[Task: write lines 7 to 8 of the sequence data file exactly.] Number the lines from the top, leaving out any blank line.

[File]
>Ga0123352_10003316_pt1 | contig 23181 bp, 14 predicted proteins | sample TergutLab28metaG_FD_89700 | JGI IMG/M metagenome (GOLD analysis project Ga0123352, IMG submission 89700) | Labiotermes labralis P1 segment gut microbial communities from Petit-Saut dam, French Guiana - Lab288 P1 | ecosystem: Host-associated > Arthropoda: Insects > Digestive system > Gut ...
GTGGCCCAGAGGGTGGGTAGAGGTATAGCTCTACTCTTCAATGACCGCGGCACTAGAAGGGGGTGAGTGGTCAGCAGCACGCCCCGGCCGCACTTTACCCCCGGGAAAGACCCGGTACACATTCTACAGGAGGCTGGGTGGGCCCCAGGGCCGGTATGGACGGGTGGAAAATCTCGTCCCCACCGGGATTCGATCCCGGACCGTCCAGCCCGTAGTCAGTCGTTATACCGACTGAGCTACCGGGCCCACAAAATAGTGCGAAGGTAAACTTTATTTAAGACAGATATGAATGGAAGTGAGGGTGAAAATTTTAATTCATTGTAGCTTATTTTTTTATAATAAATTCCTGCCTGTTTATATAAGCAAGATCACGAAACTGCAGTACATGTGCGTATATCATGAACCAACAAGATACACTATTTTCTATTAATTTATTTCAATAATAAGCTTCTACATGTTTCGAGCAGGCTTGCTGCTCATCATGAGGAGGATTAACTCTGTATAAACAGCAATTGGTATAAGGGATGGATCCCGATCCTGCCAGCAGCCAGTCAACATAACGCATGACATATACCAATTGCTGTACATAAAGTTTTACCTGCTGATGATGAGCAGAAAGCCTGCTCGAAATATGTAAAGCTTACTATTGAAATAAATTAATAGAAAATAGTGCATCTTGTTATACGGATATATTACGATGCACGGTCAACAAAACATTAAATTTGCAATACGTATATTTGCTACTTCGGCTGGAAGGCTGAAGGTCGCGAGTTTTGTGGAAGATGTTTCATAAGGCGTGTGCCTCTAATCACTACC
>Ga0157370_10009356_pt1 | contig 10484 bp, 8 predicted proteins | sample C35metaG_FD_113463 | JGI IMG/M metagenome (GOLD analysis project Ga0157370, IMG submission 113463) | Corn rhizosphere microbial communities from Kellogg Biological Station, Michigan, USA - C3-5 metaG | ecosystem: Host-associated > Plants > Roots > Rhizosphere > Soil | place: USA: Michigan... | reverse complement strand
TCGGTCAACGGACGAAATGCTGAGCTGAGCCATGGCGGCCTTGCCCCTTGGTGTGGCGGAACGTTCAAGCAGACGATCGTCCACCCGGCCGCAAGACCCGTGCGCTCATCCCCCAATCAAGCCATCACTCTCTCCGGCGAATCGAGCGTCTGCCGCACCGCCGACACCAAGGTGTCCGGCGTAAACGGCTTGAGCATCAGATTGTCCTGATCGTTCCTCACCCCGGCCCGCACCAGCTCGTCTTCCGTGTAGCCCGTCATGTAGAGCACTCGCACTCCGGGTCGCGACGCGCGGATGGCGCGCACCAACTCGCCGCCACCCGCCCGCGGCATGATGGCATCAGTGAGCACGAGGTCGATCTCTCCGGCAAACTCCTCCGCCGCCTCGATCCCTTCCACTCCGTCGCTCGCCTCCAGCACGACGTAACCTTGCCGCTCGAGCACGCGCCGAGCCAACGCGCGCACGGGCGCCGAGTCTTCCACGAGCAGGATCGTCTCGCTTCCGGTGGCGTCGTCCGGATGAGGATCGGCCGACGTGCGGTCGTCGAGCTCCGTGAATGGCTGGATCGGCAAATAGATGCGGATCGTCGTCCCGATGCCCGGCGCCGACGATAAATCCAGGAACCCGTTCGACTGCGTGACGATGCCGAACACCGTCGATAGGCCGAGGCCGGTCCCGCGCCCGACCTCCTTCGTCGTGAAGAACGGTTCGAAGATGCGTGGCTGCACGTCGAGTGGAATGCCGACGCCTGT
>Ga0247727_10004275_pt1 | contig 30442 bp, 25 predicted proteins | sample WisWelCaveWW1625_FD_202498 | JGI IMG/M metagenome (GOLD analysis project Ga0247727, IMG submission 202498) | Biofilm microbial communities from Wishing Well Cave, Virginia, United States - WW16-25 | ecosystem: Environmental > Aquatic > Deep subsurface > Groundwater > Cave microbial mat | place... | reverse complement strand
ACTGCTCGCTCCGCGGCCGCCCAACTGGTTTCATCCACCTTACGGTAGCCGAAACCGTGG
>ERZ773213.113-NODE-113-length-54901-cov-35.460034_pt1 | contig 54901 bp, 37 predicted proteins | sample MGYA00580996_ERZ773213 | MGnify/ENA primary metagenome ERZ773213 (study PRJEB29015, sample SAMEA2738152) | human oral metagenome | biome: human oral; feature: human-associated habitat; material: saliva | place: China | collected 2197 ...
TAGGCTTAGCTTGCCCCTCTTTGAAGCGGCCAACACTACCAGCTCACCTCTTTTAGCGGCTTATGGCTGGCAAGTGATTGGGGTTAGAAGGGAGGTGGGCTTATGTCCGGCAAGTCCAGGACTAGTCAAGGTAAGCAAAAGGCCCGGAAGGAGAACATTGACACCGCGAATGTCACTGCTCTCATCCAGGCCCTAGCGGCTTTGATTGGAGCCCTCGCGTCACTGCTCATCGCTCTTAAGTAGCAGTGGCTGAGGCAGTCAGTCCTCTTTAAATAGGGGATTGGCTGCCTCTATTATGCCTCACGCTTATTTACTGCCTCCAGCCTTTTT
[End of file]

>ERZ773213.113-NODE-113-length-54901-cov-35.460034_pt1 | contig 54901 bp, 37 predicted proteins | sample MGYA00580996_ERZ773213 | MGnify/ENA primary metagenome ERZ773213 (study PRJEB29015, sample SAMEA2738152) | human oral metagenome | biome: human oral; feature: human-associated habitat; material: saliva | place: China | collected 2197 ...
TAGGCTTAGCTTGCCCCTCTTTGAAGCGGCCAACACTACCAGCTCACCTCTTTTAGCGGCTTATGGCTGGCAAGTGATTGGGGTTAGAAGGGAGGTGGGCTTATGTCCGGCAAGTCCAGGACTAGTCAAGGTAAGCAAAAGGCCCGGAAGGAGAACATTGACACCGCGAATGTCACTGCTCTCATCCAGGCCCTAGCGGCTTTGATTGGAGCCCTCGCGTCACTGCTCATCGCTCTTAAGTAGCAGTGGCTGAGGCAGTCAGTCCTCTTTAAATAGGGGATTGGCTGCCTCTATTATGCCTCACGCTTATTTACTGCCTCCAGCCTTTTT